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Journal Article

Four-Field Anthropology: Charter Myths and Time Warps from St. Louis to Oxford

Dan Hicks
Current Anthropology
Vol. 54, No. 6 (December 2013), pp. 753-763
DOI: 10.1086/673385
Stable URL: http://www.jstor.org/stable/10.1086/673385
Page Count: 11
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Abstract

The four-field model of anthropology is conventionally understood to have begun with a paper read by Franz Boas in St. Louis in 1904. Publishing for the first time a drawing made by Augustus Pitt-Rivers in England in 1882, this paper rethinks this proposition by making two arguments. First, the paper explores the role of the classificatory anthropology of the 1870s and 1880s on both sides of the Atlantic in the emergence of the idea of organizing anthropological knowledge. It suggests that this emergence was bound up with the problem of classifying anthropological knowledge in material form in European and North American museums. Second, the paper considers how our knowledge of the discipline's past can develop from the study of objects and documents (rather than only through rereading anthropologists' published texts), in a manner akin to documentary archaeology. In this respect, the anthropological problem of organizing knowledge in material form is still with us, but with a new challenge: How adequate are our current forms of disciplinary historiography for the use of material evidence? Rather than proposing a new set of “charter myths,” the paper explores writing the history of four-field anthropology as a form of material culture studies or historical archaeology (in other words, as a subfield of anthropology), working with the “time warps” created by museums and archives in which disciplinary history is not always already written.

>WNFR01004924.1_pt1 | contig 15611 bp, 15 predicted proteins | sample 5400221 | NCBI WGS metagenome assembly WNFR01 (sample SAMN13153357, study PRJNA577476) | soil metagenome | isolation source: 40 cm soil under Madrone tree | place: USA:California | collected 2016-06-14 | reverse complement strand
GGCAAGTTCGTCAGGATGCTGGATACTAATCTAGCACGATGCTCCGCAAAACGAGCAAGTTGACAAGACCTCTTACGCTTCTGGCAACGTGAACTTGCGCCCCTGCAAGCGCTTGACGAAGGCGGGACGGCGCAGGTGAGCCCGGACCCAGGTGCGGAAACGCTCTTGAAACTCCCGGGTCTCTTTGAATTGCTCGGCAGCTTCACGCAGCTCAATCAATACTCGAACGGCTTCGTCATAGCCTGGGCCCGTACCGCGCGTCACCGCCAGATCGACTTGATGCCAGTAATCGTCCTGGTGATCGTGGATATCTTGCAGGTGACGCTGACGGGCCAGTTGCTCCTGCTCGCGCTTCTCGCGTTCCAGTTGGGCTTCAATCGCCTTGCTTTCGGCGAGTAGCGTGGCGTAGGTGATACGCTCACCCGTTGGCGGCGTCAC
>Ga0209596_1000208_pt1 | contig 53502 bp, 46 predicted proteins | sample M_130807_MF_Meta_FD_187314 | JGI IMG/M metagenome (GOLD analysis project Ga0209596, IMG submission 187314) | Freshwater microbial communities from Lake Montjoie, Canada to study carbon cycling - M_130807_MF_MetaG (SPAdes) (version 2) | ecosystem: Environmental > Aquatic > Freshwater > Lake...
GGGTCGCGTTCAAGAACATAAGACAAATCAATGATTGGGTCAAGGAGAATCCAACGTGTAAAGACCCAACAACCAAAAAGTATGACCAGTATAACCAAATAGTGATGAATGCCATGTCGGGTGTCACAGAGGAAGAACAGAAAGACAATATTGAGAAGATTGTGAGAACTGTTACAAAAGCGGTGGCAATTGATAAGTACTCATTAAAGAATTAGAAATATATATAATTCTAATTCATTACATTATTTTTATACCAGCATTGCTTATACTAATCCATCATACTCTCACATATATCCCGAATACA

Notes and References

This item contains 80 references.

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